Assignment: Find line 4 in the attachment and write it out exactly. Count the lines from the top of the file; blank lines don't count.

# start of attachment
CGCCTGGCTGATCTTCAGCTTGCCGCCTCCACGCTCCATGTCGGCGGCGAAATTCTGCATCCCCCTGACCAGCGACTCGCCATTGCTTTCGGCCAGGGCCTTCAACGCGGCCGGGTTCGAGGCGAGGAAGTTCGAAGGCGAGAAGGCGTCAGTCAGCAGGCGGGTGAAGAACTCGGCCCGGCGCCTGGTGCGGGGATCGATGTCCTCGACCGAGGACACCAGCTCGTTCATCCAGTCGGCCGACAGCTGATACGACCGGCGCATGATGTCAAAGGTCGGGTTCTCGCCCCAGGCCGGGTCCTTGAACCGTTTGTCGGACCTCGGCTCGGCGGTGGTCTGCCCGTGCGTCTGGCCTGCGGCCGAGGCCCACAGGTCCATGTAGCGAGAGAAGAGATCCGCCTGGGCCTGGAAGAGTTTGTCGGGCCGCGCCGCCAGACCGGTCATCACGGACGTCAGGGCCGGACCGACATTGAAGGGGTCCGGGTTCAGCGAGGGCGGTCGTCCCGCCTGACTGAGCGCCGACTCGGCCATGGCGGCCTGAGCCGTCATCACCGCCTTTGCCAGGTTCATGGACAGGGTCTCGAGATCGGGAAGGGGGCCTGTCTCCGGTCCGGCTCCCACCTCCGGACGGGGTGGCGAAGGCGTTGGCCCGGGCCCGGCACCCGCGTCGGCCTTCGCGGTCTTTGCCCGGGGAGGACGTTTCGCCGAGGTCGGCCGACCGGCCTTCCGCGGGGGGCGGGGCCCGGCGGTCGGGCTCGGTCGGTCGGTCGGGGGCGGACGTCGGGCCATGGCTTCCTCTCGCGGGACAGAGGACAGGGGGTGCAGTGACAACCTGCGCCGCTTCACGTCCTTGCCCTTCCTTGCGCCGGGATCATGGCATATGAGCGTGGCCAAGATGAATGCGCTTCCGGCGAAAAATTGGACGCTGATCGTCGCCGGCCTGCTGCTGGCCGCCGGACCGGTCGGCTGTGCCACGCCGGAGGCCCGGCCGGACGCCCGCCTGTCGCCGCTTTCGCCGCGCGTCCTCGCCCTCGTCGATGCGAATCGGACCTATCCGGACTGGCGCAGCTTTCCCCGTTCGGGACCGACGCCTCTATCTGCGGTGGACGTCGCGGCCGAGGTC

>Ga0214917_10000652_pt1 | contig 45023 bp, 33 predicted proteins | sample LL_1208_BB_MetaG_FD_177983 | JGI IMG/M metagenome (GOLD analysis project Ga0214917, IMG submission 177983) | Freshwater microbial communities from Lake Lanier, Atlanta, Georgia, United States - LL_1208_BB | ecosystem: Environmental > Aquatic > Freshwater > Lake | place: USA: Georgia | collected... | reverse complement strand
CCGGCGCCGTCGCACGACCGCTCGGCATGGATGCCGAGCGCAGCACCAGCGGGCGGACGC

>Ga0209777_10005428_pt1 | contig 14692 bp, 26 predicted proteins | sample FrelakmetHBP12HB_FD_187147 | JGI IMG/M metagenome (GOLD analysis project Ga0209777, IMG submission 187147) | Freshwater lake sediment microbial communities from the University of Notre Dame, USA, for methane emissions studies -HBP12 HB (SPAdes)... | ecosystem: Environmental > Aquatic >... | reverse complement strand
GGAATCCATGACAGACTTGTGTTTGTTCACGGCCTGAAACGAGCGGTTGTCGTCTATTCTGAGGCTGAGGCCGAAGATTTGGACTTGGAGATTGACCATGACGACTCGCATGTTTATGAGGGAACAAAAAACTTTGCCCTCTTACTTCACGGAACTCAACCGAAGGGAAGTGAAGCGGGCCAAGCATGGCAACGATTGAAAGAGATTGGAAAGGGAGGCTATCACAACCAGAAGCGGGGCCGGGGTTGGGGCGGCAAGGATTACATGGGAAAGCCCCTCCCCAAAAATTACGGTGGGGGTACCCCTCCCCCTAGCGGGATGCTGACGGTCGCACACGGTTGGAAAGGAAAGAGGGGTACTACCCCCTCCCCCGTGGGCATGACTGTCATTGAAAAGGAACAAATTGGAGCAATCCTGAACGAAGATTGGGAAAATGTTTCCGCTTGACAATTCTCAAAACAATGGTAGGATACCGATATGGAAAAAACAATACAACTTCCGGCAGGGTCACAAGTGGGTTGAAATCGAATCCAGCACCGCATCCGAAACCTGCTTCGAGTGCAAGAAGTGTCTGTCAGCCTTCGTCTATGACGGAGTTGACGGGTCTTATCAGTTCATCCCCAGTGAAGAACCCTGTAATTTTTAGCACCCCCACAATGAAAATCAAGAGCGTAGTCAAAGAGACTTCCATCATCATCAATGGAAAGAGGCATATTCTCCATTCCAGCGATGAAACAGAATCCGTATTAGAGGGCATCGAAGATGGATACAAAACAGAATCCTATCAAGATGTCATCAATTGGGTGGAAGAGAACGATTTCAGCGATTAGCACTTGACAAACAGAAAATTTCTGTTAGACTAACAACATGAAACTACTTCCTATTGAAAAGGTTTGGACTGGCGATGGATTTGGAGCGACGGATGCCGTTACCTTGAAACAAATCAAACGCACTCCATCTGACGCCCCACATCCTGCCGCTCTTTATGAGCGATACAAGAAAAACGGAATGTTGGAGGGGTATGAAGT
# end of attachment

>Ga0209777_10005428_pt1 | contig 14692 bp, 26 predicted proteins | sample FrelakmetHBP12HB_FD_187147 | JGI IMG/M metagenome (GOLD analysis project Ga0209777, IMG submission 187147) | Freshwater lake sediment microbial communities from the University of Notre Dame, USA, for methane emissions studies -HBP12 HB (SPAdes)... | ecosystem: Environmental > Aquatic >... | reverse complement strand